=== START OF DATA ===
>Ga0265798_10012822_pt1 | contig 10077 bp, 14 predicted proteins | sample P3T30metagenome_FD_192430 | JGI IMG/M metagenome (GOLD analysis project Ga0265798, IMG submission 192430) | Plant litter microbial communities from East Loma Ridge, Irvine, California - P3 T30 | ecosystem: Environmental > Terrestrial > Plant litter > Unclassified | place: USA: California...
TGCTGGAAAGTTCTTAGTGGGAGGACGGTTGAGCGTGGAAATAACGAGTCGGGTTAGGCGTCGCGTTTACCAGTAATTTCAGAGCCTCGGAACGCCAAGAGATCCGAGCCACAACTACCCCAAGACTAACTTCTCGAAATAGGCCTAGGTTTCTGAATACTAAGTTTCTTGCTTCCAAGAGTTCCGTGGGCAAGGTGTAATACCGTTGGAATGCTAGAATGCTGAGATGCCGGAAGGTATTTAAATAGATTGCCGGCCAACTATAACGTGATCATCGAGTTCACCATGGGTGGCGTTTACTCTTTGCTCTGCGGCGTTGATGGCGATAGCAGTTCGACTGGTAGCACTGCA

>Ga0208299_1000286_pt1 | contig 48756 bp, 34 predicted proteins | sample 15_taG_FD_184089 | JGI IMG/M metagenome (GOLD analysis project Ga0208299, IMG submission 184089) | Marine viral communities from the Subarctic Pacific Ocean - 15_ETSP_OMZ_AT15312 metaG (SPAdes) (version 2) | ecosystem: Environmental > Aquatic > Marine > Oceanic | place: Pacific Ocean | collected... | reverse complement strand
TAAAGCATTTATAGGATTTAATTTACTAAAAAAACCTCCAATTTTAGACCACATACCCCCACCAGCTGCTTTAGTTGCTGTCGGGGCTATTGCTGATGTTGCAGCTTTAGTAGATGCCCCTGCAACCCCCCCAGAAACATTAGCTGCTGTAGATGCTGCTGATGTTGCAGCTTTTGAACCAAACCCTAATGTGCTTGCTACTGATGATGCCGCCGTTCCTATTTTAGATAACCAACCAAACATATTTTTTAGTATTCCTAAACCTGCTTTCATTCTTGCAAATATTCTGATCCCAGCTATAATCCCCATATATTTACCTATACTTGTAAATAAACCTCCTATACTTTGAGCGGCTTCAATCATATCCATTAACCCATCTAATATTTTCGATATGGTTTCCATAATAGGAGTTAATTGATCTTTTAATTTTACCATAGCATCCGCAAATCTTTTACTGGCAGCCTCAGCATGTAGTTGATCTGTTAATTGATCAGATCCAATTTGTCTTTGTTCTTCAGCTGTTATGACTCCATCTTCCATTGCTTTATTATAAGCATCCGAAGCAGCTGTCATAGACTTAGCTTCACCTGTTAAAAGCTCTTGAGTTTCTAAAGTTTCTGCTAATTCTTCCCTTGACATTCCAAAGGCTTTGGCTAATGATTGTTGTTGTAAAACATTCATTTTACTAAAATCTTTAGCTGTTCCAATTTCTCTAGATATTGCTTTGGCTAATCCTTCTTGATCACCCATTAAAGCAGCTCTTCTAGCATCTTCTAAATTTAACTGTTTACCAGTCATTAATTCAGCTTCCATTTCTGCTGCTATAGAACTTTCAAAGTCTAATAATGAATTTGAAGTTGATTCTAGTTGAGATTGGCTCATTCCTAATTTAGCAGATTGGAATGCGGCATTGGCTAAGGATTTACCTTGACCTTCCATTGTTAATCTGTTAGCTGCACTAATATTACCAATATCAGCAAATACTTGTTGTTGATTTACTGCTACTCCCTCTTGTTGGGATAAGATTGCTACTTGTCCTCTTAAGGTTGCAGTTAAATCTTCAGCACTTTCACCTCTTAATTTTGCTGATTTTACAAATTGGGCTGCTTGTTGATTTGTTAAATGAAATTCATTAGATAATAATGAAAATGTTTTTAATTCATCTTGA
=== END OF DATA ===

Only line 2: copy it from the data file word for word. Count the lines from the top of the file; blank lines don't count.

TGCTGGAAAGTTCTTAGTGGGAGGACGGTTGAGCGTGGAAATAACGAGTCGGGTTAGGCGTCGCGTTTACCAGTAATTTCAGAGCCTCGGAACGCCAAGAGATCCGAGCCACAACTACCCCAAGACTAACTTCTCGAAATAGGCCTAGGTTTCTGAATACTAAGTTTCTTGCTTCCAAGAGTTCCGTGGGCAAGGTGTAATACCGTTGGAATGCTAGAATGCTGAGATGCCGGAAGGTATTTAAATAGATTGCCGGCCAACTATAACGTGATCATCGAGTTCACCATGGGTGGCGTTTACTCTTTGCTCTGCGGCGTTGATGGCGATAGCAGTTCGACTGGTAGCACTGCA